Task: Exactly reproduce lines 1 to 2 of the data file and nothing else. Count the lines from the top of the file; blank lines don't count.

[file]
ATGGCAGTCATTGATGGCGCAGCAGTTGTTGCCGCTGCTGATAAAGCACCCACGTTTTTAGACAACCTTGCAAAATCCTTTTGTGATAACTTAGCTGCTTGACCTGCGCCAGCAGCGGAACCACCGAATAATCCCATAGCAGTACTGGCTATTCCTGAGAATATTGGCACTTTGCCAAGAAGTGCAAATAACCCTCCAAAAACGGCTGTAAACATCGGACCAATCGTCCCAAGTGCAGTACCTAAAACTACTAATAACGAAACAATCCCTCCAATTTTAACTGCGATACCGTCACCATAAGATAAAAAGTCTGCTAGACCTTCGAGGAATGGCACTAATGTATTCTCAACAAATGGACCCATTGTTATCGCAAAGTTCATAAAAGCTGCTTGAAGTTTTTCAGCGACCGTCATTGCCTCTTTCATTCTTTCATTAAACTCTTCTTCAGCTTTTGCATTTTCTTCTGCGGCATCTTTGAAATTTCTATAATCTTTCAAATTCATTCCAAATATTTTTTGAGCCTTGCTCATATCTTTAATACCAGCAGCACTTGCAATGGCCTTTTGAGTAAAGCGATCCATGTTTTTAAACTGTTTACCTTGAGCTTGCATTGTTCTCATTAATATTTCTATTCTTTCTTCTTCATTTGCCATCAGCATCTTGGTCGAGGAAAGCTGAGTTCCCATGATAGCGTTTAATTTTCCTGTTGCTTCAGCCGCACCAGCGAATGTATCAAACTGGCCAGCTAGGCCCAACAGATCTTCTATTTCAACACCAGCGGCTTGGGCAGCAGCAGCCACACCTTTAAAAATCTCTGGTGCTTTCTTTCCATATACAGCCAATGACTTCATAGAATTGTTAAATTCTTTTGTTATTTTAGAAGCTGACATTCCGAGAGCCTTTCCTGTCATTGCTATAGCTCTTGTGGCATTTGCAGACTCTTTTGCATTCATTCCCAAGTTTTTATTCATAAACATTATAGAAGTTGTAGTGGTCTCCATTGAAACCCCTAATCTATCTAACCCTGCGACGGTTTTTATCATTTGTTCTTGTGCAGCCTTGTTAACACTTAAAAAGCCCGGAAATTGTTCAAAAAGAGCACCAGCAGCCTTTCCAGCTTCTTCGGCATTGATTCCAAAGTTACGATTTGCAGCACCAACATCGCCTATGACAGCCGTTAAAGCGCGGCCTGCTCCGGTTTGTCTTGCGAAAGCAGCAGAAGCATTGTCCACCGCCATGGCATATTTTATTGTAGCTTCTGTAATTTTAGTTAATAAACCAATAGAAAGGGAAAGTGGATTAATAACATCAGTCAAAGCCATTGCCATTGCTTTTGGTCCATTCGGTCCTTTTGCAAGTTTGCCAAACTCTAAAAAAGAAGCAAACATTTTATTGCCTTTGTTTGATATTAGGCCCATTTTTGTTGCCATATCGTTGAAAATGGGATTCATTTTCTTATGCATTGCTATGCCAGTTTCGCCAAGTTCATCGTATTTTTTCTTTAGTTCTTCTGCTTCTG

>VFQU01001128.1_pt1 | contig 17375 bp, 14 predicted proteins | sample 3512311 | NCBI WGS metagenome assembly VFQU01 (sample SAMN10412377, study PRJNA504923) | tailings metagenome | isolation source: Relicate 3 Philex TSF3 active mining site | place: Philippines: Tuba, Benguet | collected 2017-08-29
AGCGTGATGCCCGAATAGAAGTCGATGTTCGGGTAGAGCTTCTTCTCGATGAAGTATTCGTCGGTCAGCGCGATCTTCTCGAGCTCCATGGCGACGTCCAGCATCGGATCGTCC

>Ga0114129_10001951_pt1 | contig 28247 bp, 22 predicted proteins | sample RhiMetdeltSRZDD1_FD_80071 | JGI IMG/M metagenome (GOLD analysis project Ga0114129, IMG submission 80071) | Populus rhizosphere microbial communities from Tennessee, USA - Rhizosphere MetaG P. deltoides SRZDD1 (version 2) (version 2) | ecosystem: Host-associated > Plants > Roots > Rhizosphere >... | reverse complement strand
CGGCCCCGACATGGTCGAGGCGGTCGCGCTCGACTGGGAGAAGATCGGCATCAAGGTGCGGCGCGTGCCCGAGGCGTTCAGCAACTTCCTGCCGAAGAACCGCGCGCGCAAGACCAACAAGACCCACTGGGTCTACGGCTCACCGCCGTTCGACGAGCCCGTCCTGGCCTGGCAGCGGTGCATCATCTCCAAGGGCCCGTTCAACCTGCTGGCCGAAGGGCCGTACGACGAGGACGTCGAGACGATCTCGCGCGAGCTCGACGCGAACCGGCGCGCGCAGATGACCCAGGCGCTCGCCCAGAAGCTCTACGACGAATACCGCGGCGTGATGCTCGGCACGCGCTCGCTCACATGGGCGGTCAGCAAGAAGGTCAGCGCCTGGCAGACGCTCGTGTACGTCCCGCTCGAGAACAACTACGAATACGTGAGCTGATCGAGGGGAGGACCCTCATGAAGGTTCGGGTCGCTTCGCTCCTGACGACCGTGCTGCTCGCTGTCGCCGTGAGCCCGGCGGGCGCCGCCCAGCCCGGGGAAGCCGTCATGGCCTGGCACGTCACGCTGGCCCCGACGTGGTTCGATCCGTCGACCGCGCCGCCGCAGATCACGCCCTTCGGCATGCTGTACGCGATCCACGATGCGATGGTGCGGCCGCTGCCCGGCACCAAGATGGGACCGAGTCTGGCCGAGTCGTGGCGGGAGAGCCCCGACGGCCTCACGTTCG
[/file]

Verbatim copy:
ATGGCAGTCATTGATGGCGCAGCAGTTGTTGCCGCTGCTGATAAAGCACCCACGTTTTTAGACAACCTTGCAAAATCCTTTTGTGATAACTTAGCTGCTTGACCTGCGCCAGCAGCGGAACCACCGAATAATCCCATAGCAGTACTGGCTATTCCTGAGAATATTGGCACTTTGCCAAGAAGTGCAAATAACCCTCCAAAAACGGCTGTAAACATCGGACCAATCGTCCCAAGTGCAGTACCTAAAACTACTAATAACGAAACAATCCCTCCAATTTTAACTGCGATACCGTCACCATAAGATAAAAAGTCTGCTAGACCTTCGAGGAATGGCACTAATGTATTCTCAACAAATGGACCCATTGTTATCGCAAAGTTCATAAAAGCTGCTTGAAGTTTTTCAGCGACCGTCATTGCCTCTTTCATTCTTTCATTAAACTCTTCTTCAGCTTTTGCATTTTCTTCTGCGGCATCTTTGAAATTTCTATAATCTTTCAAATTCATTCCAAATATTTTTTGAGCCTTGCTCATATCTTTAATACCAGCAGCACTTGCAATGGCCTTTTGAGTAAAGCGATCCATGTTTTTAAACTGTTTACCTTGAGCTTGCATTGTTCTCATTAATATTTCTATTCTTTCTTCTTCATTTGCCATCAGCATCTTGGTCGAGGAAAGCTGAGTTCCCATGATAGCGTTTAATTTTCCTGTTGCTTCAGCCGCACCAGCGAATGTATCAAACTGGCCAGCTAGGCCCAACAGATCTTCTATTTCAACACCAGCGGCTTGGGCAGCAGCAGCCACACCTTTAAAAATCTCTGGTGCTTTCTTTCCATATACAGCCAATGACTTCATAGAATTGTTAAATTCTTTTGTTATTTTAGAAGCTGACATTCCGAGAGCCTTTCCTGTCATTGCTATAGCTCTTGTGGCATTTGCAGACTCTTTTGCATTCATTCCCAAGTTTTTATTCATAAACATTATAGAAGTTGTAGTGGTCTCCATTGAAACCCCTAATCTATCTAACCCTGCGACGGTTTTTATCATTTGTTCTTGTGCAGCCTTGTTAACACTTAAAAAGCCCGGAAATTGTTCAAAAAGAGCACCAGCAGCCTTTCCAGCTTCTTCGGCATTGATTCCAAAGTTACGATTTGCAGCACCAACATCGCCTATGACAGCCGTTAAAGCGCGGCCTGCTCCGGTTTGTCTTGCGAAAGCAGCAGAAGCATTGTCCACCGCCATGGCATATTTTATTGTAGCTTCTGTAATTTTAGTTAATAAACCAATAGAAAGGGAAAGTGGATTAATAACATCAGTCAAAGCCATTGCCATTGCTTTTGGTCCATTCGGTCCTTTTGCAAGTTTGCCAAACTCTAAAAAAGAAGCAAACATTTTATTGCCTTTGTTTGATATTAGGCCCATTTTTGTTGCCATATCGTTGAAAATGGGATTCATTTTCTTATGCATTGCTATGCCAGTTTCGCCAAGTTCATCGTATTTTTTCTTTAGTTCTTCTGCTTCTG

>VFQU01001128.1_pt1 | contig 17375 bp, 14 predicted proteins | sample 3512311 | NCBI WGS metagenome assembly VFQU01 (sample SAMN10412377, study PRJNA504923) | tailings metagenome | isolation source: Relicate 3 Philex TSF3 active mining site | place: Philippines: Tuba, Benguet | collected 2017-08-29